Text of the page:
This is a common question that many people ask themselves regularly. It is not surprising because around 85% of American homes receive a supply of hard water. This is true for both municipal and private well users because the process is entirely natural. Water is a solvent; it dissolves materials it comes into contact with and adds them to its makeup. On its journey to our waterways and aquifers, our water travels through various layers of sand, rock, and soil. This is where the hardness is added to the water due to the addition of calcium, magnesium, and to a lesser extent, iron. Hard water can cause a lot of problems in your home, which can only be solved with a water softener system.

The Noticeable Signs of Hard Water

It’s impossible to see the hard water minerals because they are totally dissolved in the water. But, you can see the evidence of their presence all around your home. If you have limescale on your faucets and plumbing fixtures, that’s the minerals that have formed salts. If you have waxy soap scum in your shower stall, it’s caused by the minerals because they inhibit the formation of soap suds. The soap that left behind reacts with the minerals to create a sticky material that’s an ideal breeding ground for bacteria. If your fabrics feel stiff and the colors are dull after washing, it’s the mineral content tangled in the fibers that are ruining your results. When your glassware is cloudy, when you take them out of the dishwasher, the hardness is to blame. You may even notice the presence of hard water after washing your hair when it feels dull and lifeless. Once you start to look around your home, you will see the evidence of hard water everywhere, but what about the damage you can’t see?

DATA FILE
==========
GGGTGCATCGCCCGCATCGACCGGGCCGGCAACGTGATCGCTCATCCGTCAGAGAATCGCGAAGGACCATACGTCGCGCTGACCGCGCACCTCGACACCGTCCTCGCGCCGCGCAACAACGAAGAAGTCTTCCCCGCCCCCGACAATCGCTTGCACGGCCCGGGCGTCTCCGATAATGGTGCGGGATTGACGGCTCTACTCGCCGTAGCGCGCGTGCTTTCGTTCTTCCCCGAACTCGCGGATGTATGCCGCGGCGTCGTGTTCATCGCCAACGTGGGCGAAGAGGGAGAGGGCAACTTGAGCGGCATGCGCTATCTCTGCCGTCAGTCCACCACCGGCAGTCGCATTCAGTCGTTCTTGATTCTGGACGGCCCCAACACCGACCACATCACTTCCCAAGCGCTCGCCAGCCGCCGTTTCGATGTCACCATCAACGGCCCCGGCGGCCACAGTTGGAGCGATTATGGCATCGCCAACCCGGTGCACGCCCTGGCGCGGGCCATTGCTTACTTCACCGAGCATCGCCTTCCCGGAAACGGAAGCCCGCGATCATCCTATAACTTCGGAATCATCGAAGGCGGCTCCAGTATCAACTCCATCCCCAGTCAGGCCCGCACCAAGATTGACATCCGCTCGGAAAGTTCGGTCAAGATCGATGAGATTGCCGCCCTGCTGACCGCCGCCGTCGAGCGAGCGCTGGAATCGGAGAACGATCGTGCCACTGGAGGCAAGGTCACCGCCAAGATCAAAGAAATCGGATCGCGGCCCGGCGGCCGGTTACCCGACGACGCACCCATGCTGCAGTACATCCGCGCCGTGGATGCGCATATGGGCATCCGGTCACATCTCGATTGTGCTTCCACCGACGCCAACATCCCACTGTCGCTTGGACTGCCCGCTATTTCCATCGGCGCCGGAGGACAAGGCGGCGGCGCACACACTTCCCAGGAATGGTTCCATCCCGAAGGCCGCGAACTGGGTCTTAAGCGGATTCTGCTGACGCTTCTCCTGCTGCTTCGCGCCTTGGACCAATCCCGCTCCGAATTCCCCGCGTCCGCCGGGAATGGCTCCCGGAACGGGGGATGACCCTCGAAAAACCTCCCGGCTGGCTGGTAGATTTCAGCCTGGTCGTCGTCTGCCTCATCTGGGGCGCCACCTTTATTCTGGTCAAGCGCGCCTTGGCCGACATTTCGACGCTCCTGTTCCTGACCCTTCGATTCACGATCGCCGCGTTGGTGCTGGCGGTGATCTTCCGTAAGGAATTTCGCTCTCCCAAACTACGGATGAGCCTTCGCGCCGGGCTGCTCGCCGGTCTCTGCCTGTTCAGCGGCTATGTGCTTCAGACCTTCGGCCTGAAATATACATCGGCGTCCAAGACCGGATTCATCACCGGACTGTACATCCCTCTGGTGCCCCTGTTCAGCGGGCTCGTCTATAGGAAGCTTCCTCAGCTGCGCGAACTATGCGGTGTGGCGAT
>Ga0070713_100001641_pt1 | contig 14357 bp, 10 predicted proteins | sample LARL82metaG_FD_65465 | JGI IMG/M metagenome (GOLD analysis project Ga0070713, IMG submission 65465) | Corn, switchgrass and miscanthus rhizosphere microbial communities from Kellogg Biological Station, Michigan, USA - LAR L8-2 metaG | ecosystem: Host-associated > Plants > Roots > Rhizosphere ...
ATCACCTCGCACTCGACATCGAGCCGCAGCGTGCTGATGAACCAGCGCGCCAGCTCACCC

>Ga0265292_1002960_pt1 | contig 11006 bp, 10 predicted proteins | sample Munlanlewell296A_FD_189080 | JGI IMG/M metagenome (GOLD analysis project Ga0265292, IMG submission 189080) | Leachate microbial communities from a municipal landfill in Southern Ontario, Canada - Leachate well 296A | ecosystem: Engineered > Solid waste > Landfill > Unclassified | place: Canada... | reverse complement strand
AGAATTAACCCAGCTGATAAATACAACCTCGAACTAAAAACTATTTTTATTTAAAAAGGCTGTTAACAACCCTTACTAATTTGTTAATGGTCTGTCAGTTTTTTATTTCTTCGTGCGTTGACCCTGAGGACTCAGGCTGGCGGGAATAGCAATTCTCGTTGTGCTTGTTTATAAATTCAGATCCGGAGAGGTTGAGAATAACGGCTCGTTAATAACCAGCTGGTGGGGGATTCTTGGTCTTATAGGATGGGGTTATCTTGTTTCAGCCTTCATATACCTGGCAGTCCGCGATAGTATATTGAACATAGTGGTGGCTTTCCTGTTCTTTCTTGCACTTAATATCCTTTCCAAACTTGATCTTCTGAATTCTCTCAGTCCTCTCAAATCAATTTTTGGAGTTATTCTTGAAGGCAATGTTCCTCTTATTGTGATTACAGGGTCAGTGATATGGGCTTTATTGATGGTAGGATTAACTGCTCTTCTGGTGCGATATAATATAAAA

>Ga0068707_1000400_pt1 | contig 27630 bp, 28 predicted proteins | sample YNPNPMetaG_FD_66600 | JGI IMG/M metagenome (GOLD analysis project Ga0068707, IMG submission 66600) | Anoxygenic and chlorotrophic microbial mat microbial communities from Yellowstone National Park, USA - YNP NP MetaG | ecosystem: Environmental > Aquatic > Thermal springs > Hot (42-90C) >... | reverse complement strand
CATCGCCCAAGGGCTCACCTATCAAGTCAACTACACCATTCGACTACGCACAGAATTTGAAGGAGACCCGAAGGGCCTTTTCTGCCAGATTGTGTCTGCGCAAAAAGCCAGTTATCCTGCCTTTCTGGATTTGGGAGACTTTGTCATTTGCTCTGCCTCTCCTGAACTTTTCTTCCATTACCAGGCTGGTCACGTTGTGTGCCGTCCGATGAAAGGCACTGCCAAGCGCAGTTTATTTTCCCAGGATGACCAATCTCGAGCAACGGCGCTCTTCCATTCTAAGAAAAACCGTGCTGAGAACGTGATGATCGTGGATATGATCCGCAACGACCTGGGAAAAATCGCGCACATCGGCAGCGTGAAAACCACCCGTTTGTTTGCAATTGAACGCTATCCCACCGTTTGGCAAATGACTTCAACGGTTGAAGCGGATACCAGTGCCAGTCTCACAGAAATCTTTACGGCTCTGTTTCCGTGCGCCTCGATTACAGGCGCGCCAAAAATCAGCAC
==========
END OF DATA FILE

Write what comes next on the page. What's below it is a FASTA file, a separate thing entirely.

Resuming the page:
The Less Noticeable Signs of Hard Water

We rely on a network of plumbing pipes to supply water to many rooms in our homes. The passage of hard water through these pipes leads to an accumulation of scale that only grows thicker over time. Eventually, the inner surface of scale will become so thick that it’s narrowed the diameter of the pipe. This can lead to a drop in water pressure that you will notice when you’re taking a shower. This scale accumulation is also occurring inside your water using appliances, such as the dishwasher, the washer, your water heater, and more. The scale covers heating elements which makes heating water a long, drawn out process that consumes more energy. Appliances that are overworked tend to fail more regularly, leading to an expensive repair bill. The useful lifespan of your appliances will be lowered, and an earlier than expected replacement bill.

Installing a Water Softener

The best way to deal with these issues is to contact your local water treatment specialist and ask them about a water softener installation for your home. Dealing with the underlying issue by removing the minerals that make the water hard is the only lasting solution.

By EcoWater Systems.
EcoWater Systems of Nebraska is the largest water treatment company in the state and is a member of Water Quality Association.